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August 01, 2014

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Listed below are links to weblogs that reference Early view to Q2 smartphone market share numbers as we get data in - CORRECTED: Nokia (Microsoft) falls out of Top 10:

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abdul muis

@Tomi

This is interesting. According to the source on the web, Microsoft only allowed to use Nokia brand until next year, and Nokia already recruiting android expert to build mobile phone.

http://www.phonearena.com/news/Nokia-might-jump-back-in-the-phone-business-with-Android-vengeance-job-postings-suggest_id58863

When Microsoft purchased Nokia, it actually got its Devices&Services division, which hosts the Windows Phone Lumia brand, but also the Asha and other low-cost solutions in Nokia's Mobile Phones section. It also acquired the right to use Nokia's brand, and licensed its mobile-related patents for 10 years, with an option for perpetuity extension, also making itself a preferred licensee of the HERE maps suite for a period of four years.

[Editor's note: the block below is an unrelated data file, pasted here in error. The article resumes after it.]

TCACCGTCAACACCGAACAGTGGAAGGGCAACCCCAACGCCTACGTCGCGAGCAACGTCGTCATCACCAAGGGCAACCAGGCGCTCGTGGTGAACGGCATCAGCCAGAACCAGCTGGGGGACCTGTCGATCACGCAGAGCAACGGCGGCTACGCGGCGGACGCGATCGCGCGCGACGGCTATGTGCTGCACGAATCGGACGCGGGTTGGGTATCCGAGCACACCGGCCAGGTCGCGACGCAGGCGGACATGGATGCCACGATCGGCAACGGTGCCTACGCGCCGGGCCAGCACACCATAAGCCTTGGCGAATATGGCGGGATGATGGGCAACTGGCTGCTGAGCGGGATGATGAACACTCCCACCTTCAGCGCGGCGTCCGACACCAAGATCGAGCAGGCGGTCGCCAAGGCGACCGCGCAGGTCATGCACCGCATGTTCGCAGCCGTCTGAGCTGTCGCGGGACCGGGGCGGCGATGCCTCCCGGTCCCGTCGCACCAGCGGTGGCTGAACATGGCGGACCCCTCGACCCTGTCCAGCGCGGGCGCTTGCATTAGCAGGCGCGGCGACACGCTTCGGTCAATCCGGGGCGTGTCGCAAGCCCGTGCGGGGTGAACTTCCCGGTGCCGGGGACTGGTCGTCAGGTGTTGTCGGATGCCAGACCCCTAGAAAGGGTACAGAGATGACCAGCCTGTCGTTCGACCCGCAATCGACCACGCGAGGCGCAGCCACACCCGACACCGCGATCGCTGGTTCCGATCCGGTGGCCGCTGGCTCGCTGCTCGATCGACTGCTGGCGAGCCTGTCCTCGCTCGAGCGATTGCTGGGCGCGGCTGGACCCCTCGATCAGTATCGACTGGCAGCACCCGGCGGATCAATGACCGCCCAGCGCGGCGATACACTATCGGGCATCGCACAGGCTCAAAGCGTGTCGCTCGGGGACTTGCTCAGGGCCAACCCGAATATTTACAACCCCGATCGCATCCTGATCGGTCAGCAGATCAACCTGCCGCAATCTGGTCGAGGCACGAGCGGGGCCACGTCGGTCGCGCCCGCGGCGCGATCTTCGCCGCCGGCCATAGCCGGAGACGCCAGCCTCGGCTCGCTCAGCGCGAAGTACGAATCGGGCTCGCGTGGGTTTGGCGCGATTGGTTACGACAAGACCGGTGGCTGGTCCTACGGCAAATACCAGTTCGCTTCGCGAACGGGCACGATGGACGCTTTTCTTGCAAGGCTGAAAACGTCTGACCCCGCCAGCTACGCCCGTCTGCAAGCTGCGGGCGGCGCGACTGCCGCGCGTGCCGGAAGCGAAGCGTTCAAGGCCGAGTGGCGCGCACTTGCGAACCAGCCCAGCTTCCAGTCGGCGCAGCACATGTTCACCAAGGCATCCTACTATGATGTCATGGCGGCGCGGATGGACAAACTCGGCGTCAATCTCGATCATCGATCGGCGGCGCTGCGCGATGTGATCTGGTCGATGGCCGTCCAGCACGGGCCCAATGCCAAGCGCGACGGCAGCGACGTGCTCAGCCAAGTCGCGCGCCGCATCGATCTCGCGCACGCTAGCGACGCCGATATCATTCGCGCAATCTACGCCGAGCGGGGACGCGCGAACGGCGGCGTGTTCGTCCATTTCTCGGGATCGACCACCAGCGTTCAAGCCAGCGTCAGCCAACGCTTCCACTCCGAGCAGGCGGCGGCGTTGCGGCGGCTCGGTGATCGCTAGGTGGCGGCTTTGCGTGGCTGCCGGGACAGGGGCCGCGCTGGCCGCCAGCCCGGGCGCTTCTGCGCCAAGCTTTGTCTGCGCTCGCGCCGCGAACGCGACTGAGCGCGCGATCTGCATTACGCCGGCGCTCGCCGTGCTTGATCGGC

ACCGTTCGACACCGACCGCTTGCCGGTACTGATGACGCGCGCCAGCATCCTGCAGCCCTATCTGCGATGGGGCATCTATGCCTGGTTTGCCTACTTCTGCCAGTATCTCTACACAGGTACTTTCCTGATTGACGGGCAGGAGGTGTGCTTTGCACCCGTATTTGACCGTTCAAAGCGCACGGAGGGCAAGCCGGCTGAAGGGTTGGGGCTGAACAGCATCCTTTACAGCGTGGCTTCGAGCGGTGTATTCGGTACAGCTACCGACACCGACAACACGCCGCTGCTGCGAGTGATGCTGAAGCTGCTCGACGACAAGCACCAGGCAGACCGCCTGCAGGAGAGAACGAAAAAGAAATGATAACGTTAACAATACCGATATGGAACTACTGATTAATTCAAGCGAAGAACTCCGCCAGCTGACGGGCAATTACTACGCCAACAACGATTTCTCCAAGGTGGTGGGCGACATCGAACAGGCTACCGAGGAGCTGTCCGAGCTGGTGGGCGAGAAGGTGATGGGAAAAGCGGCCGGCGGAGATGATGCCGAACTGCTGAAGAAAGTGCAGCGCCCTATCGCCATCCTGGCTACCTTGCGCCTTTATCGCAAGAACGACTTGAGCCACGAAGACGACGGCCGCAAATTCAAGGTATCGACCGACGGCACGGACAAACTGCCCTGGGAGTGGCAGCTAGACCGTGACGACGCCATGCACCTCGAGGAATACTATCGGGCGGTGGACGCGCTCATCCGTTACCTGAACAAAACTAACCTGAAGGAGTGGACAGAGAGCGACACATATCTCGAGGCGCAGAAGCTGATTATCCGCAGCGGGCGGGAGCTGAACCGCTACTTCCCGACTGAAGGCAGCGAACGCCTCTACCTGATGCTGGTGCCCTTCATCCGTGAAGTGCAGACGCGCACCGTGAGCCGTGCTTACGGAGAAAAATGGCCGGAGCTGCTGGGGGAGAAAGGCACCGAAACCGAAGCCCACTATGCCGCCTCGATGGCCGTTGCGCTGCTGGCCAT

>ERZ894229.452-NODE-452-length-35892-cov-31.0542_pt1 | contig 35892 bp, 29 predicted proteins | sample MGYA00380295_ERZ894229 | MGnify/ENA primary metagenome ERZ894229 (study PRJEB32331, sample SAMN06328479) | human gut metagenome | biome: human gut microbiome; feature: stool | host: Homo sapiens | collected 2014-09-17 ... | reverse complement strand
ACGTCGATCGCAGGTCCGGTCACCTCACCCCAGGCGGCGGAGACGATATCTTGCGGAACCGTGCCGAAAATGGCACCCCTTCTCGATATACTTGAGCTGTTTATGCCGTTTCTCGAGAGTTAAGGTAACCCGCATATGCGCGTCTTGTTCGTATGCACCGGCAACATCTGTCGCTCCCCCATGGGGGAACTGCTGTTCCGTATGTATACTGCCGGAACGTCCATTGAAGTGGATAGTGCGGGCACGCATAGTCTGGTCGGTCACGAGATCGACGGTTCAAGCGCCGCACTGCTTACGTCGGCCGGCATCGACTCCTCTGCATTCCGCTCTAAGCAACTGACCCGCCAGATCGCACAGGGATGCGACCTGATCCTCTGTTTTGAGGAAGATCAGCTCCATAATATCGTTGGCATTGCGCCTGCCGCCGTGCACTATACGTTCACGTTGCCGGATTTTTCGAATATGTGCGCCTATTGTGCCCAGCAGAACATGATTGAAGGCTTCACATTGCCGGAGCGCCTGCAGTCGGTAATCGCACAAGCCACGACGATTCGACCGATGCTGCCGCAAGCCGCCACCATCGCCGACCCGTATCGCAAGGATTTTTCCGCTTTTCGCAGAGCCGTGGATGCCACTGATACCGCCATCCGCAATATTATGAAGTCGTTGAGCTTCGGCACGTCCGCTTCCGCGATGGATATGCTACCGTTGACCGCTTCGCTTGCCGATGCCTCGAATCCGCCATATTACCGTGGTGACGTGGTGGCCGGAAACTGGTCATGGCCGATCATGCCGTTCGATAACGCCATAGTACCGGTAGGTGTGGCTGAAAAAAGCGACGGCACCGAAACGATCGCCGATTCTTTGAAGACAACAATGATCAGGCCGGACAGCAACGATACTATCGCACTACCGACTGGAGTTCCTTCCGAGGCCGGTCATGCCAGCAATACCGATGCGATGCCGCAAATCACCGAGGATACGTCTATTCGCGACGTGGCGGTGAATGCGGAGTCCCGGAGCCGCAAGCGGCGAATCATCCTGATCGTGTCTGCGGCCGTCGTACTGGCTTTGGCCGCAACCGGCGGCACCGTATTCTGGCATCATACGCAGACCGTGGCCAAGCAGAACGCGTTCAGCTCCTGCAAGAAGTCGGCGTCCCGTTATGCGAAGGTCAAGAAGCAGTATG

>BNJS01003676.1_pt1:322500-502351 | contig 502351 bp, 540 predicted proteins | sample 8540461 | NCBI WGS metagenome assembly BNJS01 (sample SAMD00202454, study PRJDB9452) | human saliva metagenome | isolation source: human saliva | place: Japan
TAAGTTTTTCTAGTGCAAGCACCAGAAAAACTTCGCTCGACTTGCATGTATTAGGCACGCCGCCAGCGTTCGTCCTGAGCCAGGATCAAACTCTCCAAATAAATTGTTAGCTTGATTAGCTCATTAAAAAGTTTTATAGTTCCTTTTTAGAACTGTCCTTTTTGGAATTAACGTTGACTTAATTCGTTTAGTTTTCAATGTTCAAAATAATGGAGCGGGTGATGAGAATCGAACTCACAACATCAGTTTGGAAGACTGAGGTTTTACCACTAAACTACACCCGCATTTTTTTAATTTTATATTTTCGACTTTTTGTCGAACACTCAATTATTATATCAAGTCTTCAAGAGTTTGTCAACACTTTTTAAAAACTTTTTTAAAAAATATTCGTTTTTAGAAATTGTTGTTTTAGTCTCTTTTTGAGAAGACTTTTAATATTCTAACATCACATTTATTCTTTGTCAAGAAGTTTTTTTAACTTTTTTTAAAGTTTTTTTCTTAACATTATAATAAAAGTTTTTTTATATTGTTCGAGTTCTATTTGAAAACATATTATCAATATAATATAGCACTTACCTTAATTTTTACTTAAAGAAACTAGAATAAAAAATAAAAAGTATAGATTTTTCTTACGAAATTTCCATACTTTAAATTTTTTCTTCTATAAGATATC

Nokia, however, retained the right to use its name on future products, the HERE maps suite ownership, and its strong patent portfolio. This seems to be enough for the Finns to try and resurrect their former glory, and, if a smorgasbord of new job postings at LinkedIn is any indication, Nokia intends to do just that. The company is looking to hire engineers, designers and camera specialists with a certain experience, for new devices that are coming down the pipeline.

A few of the listings have already been closed, which might mean that Nokia got their guys, but one in particular piqued our interest - a mobile photography engineer with experience writing camera drivers for Android. Thus, extrapolating from the fact that the hiring spree is done by the same team that issued the Nokia Z launcher in the Play Store, we might very well be looking at an Android-powered future for the Nokia that were. What do you think, do the Finns have a chance to stand on their own in the overcrowded land of the little green robot, considering that Nokia's best mobile technologies, like the PureView camera brand, and the ClearBlack display filter, are now exclusive to Microsoft?